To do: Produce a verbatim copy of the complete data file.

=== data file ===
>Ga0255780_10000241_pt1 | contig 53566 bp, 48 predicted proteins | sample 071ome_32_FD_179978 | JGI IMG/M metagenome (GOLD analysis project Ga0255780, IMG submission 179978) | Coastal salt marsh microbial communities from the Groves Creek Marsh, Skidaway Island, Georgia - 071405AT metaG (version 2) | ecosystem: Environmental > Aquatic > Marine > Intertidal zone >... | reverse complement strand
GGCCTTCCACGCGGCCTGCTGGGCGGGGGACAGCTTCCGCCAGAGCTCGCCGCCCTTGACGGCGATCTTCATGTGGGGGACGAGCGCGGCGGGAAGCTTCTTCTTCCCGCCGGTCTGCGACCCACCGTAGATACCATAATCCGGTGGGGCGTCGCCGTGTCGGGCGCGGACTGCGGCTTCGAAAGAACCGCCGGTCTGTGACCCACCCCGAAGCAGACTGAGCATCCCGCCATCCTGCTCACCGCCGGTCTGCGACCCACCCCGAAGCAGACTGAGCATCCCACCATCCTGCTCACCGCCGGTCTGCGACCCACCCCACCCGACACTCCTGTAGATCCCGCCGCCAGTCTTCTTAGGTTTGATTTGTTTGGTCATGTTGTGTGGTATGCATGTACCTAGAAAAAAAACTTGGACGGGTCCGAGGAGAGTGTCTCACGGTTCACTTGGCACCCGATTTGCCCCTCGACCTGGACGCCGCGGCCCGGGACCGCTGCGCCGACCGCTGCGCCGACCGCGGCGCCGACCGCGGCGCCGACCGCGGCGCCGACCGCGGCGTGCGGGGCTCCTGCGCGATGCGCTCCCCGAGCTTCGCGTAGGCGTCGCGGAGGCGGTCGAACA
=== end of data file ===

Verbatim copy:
>Ga0255780_10000241_pt1 | contig 53566 bp, 48 predicted proteins | sample 071ome_32_FD_179978 | JGI IMG/M metagenome (GOLD analysis project Ga0255780, IMG submission 179978) | Coastal salt marsh microbial communities from the Groves Creek Marsh, Skidaway Island, Georgia - 071405AT metaG (version 2) | ecosystem: Environmental > Aquatic > Marine > Intertidal zone >... | reverse complement strand
GGCCTTCCACGCGGCCTGCTGGGCGGGGGACAGCTTCCGCCAGAGCTCGCCGCCCTTGACGGCGATCTTCATGTGGGGGACGAGCGCGGCGGGAAGCTTCTTCTTCCCGCCGGTCTGCGACCCACCGTAGATACCATAATCCGGTGGGGCGTCGCCGTGTCGGGCGCGGACTGCGGCTTCGAAAGAACCGCCGGTCTGTGACCCACCCCGAAGCAGACTGAGCATCCCGCCATCCTGCTCACCGCCGGTCTGCGACCCACCCCGAAGCAGACTGAGCATCCCACCATCCTGCTCACCGCCGGTCTGCGACCCACCCCACCCGACACTCCTGTAGATCCCGCCGCCAGTCTTCTTAGGTTTGATTTGTTTGGTCATGTTGTGTGGTATGCATGTACCTAGAAAAAAAACTTGGACGGGTCCGAGGAGAGTGTCTCACGGTTCACTTGGCACCCGATTTGCCCCTCGACCTGGACGCCGCGGCCCGGGACCGCTGCGCCGACCGCTGCGCCGACCGCGGCGCCGACCGCGGCGCCGACCGCGGCGCCGACCGCGGCGTGCGGGGCTCCTGCGCGATGCGCTCCCCGAGCTTCGCGTAGGCGTCGCGGAGGCGGTCGAACA